It shouldn’t feel worse than losing her parents, but it did, albeit in a different way. Certainly different than when Rodney kicked her to the curb, her heart already chastened and raw from being orphaned. She could excuse her need for Rodney, then desperate to have someone in her life to keep her afloat. She’d used him as he’d used her, and it was her pride that took the minor hit that time around.
The cab navigated the thronged streets of downtown and headed west toward the small suburb where her family home was located. Maybe that was the first indicator—Aedan never stayed over at her place. She’d inherited the two-story home when her parents had passed in that train accident in Europe, just after she’d graduated college, and while she rattled around in the commodious structure, she’d never thought to sell it. It was all she had of them aside from her memories, and thus far the commute wasn’t too onerous, if a long drive. In any event, Aedan had been there only once, when she needed to pack a bag for an unanticipated weekend trip with him. They’d saved time by sharing the car instead of meeting at the airport.
Reflecting on her alone state in an effort to avoid thinking about him, she supposed her antipathy for relationships was learned, modeled by her parents who’d shunned their own families. They’d married late in life, expressly against the wishes of their parents, some kind of Montague-Capulet scenario Bronwyn never really understood. She knew she lacked the extended family many other kids had while growing up, and the grandparents were now gone, the two cousins she knew of working overseas. Working in the very country Aedan was heading off to in the morning. Europe seemed to take people from her, but perhaps with an ocean between them she could manage to do what needed to be done.
Muted jazz emanated from the car’s speakers, and the driver’s head twitched along with the irregular beat. Her whole self felt irregular, and she slipped slightly out of focus as she recalled the remainder of the evening when she was faced with her actual place in Aedan’s life.
Rena and Craig had accompanied them back to his condo following the show. As his agents, the couple were all too willing to continue to celebrate the lucrative evening. Bronwyn would rather have celebrated it alone with Aedan, in a very different manner, but resigned herself to a much later night. Maybe that was her problem—she always took a backseat to other’s needs.
They’d sat around in his well-appointed living room, drinking wine and discussing future shows while she and Aedan exchanged glances full of promise. Or so she thought. Bronwyn had excused herself to the restroom, and on the way back to join them discovered for herself that old adage about eavesdroppers never hearing anything good about themselves.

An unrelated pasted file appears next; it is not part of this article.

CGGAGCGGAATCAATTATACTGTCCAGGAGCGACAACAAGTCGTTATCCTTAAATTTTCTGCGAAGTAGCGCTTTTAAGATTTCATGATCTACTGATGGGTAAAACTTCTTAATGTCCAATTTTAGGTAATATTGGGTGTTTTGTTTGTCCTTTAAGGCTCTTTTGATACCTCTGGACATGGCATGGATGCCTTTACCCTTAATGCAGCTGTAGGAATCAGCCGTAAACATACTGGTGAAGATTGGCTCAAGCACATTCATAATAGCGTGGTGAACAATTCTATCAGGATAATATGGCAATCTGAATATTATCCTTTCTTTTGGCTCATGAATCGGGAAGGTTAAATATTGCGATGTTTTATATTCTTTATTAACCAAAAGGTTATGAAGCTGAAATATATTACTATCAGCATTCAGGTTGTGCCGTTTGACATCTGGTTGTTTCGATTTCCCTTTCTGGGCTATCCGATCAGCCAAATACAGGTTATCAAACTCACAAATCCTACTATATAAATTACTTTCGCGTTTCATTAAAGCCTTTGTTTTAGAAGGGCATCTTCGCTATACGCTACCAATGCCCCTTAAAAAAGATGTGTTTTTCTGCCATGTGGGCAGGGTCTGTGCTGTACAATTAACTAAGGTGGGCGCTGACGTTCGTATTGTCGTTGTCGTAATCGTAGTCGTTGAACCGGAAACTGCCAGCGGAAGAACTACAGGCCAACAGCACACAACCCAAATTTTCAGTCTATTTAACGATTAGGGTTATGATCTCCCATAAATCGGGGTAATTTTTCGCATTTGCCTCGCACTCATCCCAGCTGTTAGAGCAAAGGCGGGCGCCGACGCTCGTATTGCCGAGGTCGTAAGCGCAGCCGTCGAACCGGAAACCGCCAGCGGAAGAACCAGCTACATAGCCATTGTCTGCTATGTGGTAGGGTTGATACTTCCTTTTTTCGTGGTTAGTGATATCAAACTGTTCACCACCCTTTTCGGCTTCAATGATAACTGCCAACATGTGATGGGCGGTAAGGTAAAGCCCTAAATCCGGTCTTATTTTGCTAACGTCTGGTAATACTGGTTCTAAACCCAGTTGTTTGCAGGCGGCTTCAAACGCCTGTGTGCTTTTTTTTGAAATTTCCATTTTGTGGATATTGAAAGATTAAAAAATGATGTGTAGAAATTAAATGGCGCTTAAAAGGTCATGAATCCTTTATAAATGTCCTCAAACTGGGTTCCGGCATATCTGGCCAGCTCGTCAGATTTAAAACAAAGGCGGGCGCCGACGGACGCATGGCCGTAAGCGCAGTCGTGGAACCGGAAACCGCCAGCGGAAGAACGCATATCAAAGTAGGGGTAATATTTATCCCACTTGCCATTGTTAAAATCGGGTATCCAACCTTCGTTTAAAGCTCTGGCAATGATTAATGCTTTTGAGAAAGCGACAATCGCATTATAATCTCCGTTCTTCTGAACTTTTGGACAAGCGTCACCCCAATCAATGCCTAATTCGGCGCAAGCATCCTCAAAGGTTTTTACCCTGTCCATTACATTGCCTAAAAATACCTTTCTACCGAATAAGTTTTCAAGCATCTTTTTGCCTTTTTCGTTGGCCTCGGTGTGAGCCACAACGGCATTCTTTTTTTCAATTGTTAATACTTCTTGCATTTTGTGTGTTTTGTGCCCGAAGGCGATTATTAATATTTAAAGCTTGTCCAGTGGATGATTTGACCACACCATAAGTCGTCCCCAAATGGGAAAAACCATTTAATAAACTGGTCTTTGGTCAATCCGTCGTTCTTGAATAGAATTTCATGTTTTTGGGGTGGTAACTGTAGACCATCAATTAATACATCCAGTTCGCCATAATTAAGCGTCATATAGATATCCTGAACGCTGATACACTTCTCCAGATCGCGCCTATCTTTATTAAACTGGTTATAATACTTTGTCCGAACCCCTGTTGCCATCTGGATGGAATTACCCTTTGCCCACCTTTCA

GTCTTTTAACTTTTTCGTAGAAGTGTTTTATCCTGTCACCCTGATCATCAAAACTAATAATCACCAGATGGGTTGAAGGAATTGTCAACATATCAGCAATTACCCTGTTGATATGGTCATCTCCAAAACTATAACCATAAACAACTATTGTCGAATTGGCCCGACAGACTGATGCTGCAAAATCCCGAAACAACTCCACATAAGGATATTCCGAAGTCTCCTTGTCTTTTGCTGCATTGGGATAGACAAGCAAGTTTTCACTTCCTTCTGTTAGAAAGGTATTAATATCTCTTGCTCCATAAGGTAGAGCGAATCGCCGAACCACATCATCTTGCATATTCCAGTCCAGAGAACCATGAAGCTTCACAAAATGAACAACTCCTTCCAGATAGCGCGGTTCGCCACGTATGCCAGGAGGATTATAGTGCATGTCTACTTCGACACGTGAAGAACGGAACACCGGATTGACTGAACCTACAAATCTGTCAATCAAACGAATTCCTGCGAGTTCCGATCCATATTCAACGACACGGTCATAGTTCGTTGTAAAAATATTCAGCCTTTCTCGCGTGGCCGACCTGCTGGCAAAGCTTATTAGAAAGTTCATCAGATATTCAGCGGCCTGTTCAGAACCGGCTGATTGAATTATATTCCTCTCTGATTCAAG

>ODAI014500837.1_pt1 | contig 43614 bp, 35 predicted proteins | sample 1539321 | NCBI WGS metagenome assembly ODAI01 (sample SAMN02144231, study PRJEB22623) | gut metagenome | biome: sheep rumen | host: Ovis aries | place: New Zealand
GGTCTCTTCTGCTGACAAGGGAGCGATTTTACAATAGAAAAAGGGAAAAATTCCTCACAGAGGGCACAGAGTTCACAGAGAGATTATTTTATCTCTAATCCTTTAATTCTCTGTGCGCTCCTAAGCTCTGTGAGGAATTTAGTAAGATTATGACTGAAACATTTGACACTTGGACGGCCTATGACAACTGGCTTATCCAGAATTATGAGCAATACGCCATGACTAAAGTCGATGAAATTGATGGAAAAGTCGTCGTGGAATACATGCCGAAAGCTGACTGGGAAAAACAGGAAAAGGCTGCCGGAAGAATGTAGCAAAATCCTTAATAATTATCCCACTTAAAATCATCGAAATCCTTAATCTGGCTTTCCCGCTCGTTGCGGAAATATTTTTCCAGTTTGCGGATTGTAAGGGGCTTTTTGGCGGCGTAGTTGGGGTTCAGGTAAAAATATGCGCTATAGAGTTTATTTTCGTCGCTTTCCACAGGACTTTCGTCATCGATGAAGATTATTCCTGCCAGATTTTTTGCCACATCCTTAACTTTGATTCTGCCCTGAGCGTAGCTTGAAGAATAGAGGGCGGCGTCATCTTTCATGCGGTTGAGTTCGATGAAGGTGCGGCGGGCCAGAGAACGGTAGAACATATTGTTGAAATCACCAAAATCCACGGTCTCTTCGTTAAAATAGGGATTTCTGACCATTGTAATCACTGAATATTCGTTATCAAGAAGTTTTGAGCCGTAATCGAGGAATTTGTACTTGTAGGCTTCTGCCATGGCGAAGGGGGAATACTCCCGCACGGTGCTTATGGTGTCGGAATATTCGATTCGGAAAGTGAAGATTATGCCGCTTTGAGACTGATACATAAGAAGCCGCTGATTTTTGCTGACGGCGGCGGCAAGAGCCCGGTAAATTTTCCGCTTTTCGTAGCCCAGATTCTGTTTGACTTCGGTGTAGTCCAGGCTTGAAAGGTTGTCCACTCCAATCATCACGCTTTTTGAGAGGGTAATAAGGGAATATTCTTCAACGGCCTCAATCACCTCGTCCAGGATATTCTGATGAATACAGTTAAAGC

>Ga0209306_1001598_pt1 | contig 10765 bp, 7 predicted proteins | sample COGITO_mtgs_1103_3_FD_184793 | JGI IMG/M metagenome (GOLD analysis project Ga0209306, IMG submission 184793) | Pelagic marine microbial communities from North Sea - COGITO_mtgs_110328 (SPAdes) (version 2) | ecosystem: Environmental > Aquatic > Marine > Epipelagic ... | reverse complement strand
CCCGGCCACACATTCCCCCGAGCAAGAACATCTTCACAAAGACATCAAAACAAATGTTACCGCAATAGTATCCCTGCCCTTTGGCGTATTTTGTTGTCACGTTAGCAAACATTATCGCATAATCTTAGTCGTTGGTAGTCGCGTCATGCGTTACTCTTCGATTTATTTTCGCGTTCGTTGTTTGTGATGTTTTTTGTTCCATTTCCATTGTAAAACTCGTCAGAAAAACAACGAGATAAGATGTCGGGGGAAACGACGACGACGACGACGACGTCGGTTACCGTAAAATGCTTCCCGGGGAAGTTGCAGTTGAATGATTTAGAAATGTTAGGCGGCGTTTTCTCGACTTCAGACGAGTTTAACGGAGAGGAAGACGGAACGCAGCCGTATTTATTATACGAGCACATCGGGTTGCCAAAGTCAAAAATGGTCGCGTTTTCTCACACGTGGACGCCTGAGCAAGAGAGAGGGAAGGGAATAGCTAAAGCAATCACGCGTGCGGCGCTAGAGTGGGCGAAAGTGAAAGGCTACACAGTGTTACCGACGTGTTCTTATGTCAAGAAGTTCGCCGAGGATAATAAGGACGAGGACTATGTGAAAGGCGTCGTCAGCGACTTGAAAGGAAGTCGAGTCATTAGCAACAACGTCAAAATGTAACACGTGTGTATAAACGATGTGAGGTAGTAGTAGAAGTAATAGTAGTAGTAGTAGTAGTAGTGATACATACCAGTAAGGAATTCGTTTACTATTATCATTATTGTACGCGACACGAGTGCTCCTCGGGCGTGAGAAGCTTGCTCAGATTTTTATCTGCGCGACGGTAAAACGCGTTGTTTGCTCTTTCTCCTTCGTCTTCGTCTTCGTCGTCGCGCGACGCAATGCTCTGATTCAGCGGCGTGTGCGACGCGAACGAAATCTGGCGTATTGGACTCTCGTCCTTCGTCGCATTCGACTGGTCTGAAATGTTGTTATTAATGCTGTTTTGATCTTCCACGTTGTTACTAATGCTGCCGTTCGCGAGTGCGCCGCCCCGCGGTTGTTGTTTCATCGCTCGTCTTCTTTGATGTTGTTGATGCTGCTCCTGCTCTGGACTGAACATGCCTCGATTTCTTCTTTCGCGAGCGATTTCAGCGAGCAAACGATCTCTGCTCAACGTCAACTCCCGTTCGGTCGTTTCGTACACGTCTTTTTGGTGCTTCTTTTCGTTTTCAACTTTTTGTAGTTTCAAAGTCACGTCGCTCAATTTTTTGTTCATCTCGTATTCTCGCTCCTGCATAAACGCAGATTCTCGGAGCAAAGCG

She hadn’t meant to listen in, but when she heard her name mentioned, her footsteps had slowed and she hovered just out of sight in the hallway. She could hear the conversation now as if it were playing out right in front of her, set to the beat of the jazz the cabbie clearly enjoyed.
“She’s been nothing but good for you, Aedan.” Rena’s clear voice carried, and Bronwyn could detect nothing other than sincerity in her tone. It had warmed her heart, because she’d never been certain she had either Rena’s or Craig’s approval, and she wanted his friends to like her. Lord knew she had scarcely any of her own. As in one. That was her parents’ influence as well, isolationists. They were a close-knit unit of two, grudgingly opening up to include her on occasion. She’d worked so hard for their attention she lacked the energy to seek it out from others. No wonder she was stunted and couldn’t read people well in social situations. No wonder her world consisted of sterile, exact contracts. A person didn’t have to deal with emotions and people if they stuck to paperwork. Oh, how she wished she had stuck with that.
Aedan’s reply to Rena had shaken her a little, but he was such a practical man, and it had been her life’s mission to get him to express himself outside of his favorite medium of sculpting. She’d been tutoring herself in that regard, and thought it to be a pleasant learning experience together. Now she winced to think of just how expressive she’d been with the man she loved and believed loved her back. So she’d told herself his immediate answer felt like he was keeping their relationship private, as was his custom.
“Bronwyn’s been invaluable. Her ability and professionalism astounds me.”
Rena had laughed. “I’m sure, honey. But she’s also good for you personally.”
“She’s more than my lawyer,” Aedan admitted. “And that’s not a lifelong arrangement.” What? Was he thinking of a future without her? Without them?
Craig snorted. “You’re her biggest client and don’t ever think her firm hasn’t noticed all those billable hours. It doesn’t hurt that she worships the ground you walk on, buddy.”
“I didn’t ask for that from her, Craig. I don’t require it.” The ice in Aedan’s voice chilled her to the bone before her heart seized up. She’d made an involuntary noise and forced her feet to propel her forward to join them. It had taken all she had to smile faintly, and present herself like she hadn’t just heard herself being compartmentalized. Lawyer with benefits, short-term at that.
Rena and Craig looked uncomfortable, Rena shooting Craig a dark glance, but Aedan had no visible reaction to the conversation, other than a telltale tick in his jaw. Bronwyn pretended she hadn’t overheard anything. She knew Aedan was further annoyed when she avoided seating herself close beside him, but she’d made her way to the kitchen on the pretense of locating another bottle of wine. She formulated a plan to make her escape whilst staring into the depths of a cupboard, carefully keeping her back to the three of them, willing herself to breathe and assume a normal demeanor.